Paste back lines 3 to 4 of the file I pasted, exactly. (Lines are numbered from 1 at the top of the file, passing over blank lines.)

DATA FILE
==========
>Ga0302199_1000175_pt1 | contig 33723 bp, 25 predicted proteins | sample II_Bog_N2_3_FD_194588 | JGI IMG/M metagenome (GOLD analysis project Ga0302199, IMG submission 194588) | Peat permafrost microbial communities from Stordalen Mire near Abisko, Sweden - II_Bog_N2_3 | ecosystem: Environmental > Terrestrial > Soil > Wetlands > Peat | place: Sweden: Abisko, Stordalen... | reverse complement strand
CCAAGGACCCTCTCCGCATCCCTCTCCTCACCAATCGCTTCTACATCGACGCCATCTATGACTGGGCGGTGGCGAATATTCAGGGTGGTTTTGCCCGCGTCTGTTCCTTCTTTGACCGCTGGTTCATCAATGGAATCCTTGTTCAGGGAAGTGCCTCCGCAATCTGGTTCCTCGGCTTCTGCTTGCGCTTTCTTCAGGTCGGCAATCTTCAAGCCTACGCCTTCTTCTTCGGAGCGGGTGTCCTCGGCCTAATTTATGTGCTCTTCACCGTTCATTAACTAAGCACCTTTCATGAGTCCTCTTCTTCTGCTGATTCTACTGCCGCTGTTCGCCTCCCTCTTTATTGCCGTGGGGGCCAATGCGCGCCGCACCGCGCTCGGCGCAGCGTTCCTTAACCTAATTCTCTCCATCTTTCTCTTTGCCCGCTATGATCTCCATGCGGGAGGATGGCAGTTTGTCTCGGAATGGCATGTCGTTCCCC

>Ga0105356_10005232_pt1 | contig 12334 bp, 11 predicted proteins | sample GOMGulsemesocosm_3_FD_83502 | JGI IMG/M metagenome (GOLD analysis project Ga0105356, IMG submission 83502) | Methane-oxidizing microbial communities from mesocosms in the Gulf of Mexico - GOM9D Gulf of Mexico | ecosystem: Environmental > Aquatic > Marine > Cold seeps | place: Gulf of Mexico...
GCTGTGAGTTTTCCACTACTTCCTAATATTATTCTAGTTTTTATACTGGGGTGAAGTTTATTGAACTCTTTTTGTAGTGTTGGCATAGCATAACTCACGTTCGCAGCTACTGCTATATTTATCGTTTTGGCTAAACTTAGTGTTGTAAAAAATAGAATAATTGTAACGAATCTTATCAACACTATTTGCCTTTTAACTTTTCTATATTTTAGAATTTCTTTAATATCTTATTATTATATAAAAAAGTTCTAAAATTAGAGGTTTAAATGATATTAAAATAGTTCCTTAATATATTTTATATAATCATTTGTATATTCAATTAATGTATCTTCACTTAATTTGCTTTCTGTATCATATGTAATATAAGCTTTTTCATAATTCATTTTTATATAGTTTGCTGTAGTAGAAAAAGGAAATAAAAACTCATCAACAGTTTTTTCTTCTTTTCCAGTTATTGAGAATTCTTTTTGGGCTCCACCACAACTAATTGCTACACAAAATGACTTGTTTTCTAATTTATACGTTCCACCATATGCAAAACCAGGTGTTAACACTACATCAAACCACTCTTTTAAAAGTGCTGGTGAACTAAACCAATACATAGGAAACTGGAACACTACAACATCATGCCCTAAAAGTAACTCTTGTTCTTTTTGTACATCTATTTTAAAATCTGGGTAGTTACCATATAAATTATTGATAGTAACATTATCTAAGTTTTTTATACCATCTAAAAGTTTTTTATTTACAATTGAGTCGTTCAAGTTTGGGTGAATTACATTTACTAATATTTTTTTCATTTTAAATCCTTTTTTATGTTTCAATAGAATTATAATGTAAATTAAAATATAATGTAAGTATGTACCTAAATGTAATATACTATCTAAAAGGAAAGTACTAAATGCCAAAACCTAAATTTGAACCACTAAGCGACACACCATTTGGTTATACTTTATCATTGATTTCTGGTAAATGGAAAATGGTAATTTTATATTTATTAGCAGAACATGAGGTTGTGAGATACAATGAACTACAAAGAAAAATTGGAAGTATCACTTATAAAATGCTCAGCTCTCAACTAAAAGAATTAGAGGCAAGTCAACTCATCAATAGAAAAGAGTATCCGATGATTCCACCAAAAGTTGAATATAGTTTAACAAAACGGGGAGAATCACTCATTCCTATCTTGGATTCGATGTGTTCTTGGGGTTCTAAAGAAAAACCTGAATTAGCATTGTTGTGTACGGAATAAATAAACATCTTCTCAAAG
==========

>Ga0105356_10005232_pt1 | contig 12334 bp, 11 predicted proteins | sample GOMGulsemesocosm_3_FD_83502 | JGI IMG/M metagenome (GOLD analysis project Ga0105356, IMG submission 83502) | Methane-oxidizing microbial communities from mesocosms in the Gulf of Mexico - GOM9D Gulf of Mexico | ecosystem: Environmental > Aquatic > Marine > Cold seeps | place: Gulf of Mexico...
GCTGTGAGTTTTCCACTACTTCCTAATATTATTCTAGTTTTTATACTGGGGTGAAGTTTATTGAACTCTTTTTGTAGTGTTGGCATAGCATAACTCACGTTCGCAGCTACTGCTATATTTATCGTTTTGGCTAAACTTAGTGTTGTAAAAAATAGAATAATTGTAACGAATCTTATCAACACTATTTGCCTTTTAACTTTTCTATATTTTAGAATTTCTTTAATATCTTATTATTATATAAAAAAGTTCTAAAATTAGAGGTTTAAATGATATTAAAATAGTTCCTTAATATATTTTATATAATCATTTGTATATTCAATTAATGTATCTTCACTTAATTTGCTTTCTGTATCATATGTAATATAAGCTTTTTCATAATTCATTTTTATATAGTTTGCTGTAGTAGAAAAAGGAAATAAAAACTCATCAACAGTTTTTTCTTCTTTTCCAGTTATTGAGAATTCTTTTTGGGCTCCACCACAACTAATTGCTACACAAAATGACTTGTTTTCTAATTTATACGTTCCACCATATGCAAAACCAGGTGTTAACACTACATCAAACCACTCTTTTAAAAGTGCTGGTGAACTAAACCAATACATAGGAAACTGGAACACTACAACATCATGCCCTAAAAGTAACTCTTGTTCTTTTTGTACATCTATTTTAAAATCTGGGTAGTTACCATATAAATTATTGATAGTAACATTATCTAAGTTTTTTATACCATCTAAAAGTTTTTTATTTACAATTGAGTCGTTCAAGTTTGGGTGAATTACATTTACTAATATTTTTTTCATTTTAAATCCTTTTTTATGTTTCAATAGAATTATAATGTAAATTAAAATATAATGTAAGTATGTACCTAAATGTAATATACTATCTAAAAGGAAAGTACTAAATGCCAAAACCTAAATTTGAACCACTAAGCGACACACCATTTGGTTATACTTTATCATTGATTTCTGGTAAATGGAAAATGGTAATTTTATATTTATTAGCAGAACATGAGGTTGTGAGATACAATGAACTACAAAGAAAAATTGGAAGTATCACTTATAAAATGCTCAGCTCTCAACTAAAAGAATTAGAGGCAAGTCAACTCATCAATAGAAAAGAGTATCCGATGATTCCACCAAAAGTTGAATATAGTTTAACAAAACGGGGAGAATCACTCATTCCTATCTTGGATTCGATGTGTTCTTGGGGTTCTAAAGAAAAACCTGAATTAGCATTGTTGTGTACGGAATAAATAAACATCTTCTCAAAG